Restoration stalled shortly after those photos were taken, due to problems in the owner's life. Things have changed though and now that he is retired, he can focus back on this car and eventually get around to starting another one of his projects, a box-of-parts pre-war Alfa
!!!! more details please!
The concept behind this is called "cohorts." We all value the cultural artifacts that we grow up with. Lots of guys hitting their 60's still listen to classic rock and prize the vintage Ferraris making history at the track when they were kids. Conversely, the kid born in 1985 is starting to see a bit of success. He grew up with hip hop and electronica. In five years, what cultural cohort or artifact will he value?
The GTO will probably always be sought after, perhaps in a self-fulfilling spiral of value, like a Picasso (prized often because it's expensive). It's the other pieces that will cycle as cohorts rise and fall.
It's NOT an 8C, that I know for sure. I can't remember the specifics, all I do remember were seeing the fenders and chassis leaning up against a wall and a pile of boxes labled: "ALFA"...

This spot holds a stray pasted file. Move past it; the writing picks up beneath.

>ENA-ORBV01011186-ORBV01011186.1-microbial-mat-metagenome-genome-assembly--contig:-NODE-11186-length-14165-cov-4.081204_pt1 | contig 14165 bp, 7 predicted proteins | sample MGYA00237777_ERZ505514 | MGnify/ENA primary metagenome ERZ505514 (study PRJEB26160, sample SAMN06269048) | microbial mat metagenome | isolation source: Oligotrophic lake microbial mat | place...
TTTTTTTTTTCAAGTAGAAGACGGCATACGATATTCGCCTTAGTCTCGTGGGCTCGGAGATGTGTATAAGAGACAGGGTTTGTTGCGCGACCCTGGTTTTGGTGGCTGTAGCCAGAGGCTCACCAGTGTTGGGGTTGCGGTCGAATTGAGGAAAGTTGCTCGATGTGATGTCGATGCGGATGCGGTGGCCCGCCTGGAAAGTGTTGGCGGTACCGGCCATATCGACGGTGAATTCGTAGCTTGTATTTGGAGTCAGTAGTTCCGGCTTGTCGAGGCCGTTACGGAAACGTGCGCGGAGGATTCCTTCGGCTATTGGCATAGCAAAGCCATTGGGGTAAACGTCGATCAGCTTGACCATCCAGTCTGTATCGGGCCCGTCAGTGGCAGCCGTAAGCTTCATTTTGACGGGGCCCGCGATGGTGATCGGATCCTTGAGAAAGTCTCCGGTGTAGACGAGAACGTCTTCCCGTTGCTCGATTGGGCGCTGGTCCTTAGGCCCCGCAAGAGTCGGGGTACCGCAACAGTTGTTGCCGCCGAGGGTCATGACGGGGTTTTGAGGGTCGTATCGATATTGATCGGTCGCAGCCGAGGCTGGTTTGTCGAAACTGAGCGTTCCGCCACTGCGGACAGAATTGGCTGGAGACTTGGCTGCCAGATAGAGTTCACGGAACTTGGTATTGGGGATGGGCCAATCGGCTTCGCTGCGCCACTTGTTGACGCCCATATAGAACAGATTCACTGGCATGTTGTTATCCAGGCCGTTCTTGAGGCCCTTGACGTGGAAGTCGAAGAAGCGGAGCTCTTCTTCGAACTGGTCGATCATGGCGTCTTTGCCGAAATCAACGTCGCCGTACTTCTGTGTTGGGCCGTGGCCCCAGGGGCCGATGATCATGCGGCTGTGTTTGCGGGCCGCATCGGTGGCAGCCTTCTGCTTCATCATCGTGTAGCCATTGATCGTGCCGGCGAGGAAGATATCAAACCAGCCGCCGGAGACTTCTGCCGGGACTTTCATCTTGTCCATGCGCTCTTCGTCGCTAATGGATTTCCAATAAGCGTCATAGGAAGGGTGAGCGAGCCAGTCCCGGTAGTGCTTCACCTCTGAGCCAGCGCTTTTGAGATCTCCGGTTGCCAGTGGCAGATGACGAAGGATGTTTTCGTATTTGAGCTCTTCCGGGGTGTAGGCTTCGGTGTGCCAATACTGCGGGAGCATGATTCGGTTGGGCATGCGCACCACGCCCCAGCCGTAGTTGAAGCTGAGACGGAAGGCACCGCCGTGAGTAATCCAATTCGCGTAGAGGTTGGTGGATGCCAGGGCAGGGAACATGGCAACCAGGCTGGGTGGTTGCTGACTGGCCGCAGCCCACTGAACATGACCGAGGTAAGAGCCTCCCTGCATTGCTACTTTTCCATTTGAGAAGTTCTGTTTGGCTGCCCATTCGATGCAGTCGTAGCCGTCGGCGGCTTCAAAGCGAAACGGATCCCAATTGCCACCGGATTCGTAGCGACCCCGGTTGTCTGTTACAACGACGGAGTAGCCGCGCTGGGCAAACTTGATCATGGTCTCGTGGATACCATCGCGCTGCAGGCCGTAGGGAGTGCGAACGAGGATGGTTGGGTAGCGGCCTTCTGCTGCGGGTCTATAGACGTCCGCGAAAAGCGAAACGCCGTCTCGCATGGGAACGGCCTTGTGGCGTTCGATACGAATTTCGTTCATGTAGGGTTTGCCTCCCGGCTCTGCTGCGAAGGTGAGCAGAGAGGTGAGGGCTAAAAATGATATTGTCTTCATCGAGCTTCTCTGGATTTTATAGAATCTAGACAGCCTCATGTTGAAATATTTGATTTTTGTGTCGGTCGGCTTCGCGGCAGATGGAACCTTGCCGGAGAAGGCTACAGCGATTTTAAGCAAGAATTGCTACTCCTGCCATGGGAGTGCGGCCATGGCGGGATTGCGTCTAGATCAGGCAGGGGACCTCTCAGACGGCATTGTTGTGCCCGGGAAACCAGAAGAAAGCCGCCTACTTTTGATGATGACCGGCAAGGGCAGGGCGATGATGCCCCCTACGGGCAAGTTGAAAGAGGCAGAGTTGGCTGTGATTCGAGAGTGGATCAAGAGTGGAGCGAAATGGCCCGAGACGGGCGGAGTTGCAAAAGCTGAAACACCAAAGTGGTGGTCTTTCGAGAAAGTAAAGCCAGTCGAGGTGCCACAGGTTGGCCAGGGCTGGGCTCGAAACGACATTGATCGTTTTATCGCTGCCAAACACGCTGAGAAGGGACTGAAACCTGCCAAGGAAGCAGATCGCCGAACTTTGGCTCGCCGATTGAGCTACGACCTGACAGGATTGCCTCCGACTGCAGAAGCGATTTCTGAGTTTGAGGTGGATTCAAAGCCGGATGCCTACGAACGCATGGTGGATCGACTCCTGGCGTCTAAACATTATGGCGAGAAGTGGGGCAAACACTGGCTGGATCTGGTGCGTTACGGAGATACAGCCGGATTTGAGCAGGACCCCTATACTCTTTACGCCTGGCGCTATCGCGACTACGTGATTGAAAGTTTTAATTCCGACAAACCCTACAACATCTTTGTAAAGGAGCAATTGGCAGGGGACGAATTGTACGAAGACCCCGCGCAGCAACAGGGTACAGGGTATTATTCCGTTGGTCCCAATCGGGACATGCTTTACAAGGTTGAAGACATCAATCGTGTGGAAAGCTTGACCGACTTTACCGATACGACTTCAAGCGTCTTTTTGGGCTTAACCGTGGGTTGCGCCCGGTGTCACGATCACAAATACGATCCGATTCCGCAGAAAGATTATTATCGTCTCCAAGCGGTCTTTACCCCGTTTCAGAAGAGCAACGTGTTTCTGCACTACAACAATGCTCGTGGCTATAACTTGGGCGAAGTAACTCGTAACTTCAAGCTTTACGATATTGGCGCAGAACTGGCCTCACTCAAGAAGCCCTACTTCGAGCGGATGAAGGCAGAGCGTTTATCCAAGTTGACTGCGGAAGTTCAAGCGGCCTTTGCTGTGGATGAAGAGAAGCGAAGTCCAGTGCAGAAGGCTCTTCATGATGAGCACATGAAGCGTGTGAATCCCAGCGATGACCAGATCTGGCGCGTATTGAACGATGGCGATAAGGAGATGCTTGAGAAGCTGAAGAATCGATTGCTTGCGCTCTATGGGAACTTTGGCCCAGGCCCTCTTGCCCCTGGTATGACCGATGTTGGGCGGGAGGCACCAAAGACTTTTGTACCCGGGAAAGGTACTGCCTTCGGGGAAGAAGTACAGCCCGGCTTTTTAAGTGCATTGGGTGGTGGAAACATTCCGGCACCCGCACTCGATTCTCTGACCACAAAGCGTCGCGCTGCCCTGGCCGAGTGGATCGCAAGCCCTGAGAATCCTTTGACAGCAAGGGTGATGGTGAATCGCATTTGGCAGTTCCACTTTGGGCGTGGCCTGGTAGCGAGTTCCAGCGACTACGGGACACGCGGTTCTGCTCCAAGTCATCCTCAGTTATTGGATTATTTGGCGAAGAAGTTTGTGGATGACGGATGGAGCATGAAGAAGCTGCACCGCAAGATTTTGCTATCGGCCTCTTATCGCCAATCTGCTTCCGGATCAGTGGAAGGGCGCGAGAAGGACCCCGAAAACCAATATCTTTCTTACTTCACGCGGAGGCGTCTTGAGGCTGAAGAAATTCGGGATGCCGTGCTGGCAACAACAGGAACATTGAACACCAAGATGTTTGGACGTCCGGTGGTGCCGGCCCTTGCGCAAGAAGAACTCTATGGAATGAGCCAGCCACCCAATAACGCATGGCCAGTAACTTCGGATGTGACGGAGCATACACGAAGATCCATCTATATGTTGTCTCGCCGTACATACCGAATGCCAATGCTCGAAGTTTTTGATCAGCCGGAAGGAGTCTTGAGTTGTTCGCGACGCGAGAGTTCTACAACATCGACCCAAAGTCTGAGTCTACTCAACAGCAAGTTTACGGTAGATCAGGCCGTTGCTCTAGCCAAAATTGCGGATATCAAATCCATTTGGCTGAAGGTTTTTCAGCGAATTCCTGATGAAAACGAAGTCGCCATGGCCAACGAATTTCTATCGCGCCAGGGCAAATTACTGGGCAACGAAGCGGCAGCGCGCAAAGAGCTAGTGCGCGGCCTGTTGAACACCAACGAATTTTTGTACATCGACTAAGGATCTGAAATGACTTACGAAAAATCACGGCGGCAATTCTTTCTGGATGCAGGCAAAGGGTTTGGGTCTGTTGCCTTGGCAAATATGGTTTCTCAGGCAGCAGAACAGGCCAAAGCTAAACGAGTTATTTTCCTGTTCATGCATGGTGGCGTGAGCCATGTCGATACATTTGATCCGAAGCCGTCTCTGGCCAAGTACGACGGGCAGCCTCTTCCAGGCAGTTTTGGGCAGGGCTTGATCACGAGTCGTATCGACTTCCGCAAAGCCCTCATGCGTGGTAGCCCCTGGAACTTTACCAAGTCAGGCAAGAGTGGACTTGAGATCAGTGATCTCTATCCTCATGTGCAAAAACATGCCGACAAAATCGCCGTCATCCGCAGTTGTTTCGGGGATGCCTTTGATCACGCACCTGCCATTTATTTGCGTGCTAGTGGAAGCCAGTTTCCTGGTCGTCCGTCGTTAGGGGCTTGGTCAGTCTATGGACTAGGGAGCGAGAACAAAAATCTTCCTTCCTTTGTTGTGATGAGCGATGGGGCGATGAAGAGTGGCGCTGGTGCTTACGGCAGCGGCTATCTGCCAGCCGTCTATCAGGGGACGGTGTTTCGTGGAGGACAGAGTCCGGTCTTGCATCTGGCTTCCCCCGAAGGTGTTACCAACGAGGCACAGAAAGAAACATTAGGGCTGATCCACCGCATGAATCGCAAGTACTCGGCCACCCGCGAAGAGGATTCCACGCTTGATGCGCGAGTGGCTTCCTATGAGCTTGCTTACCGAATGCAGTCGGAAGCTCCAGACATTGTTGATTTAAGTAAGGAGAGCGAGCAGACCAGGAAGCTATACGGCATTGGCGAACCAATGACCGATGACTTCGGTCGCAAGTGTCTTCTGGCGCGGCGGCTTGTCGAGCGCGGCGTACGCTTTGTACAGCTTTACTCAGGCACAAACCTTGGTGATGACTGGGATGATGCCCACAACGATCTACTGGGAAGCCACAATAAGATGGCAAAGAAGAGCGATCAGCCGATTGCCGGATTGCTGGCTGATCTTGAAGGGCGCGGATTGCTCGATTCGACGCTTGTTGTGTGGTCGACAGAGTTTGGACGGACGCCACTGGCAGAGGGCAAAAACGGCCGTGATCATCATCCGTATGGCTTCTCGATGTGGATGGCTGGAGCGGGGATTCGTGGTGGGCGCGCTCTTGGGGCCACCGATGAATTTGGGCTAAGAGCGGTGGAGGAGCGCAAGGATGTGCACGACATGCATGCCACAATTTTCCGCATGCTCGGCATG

I am a 22 year old and I absolutely treasure vintage Ferraris, particularly the SWBs. 30 years from now, if the GTOs are going for 100m I would definitively buy one if I have the money. I have had a love for vintage Ferraris since grade school; when my uncle took me to Classic Coach was when I first fell in love with them. I do agree that my fellow generation is stupid and uncultured thanks to MTV and the liberal media. They would rather have a "pimped out" escalde or the newest ferrari. I also treasure old Ferrari F1 cars, some of them go for as low as 250k(early 90s and late 80s) but you need track and mechanical support. But i do hope for my self-interest that the value of the GTOs will range from 1-5 million 25 years from now.
You know I find it amazing that some don't investigate these older Ferraris or even just the history of anything they are interested in ... but some just don't care I guess.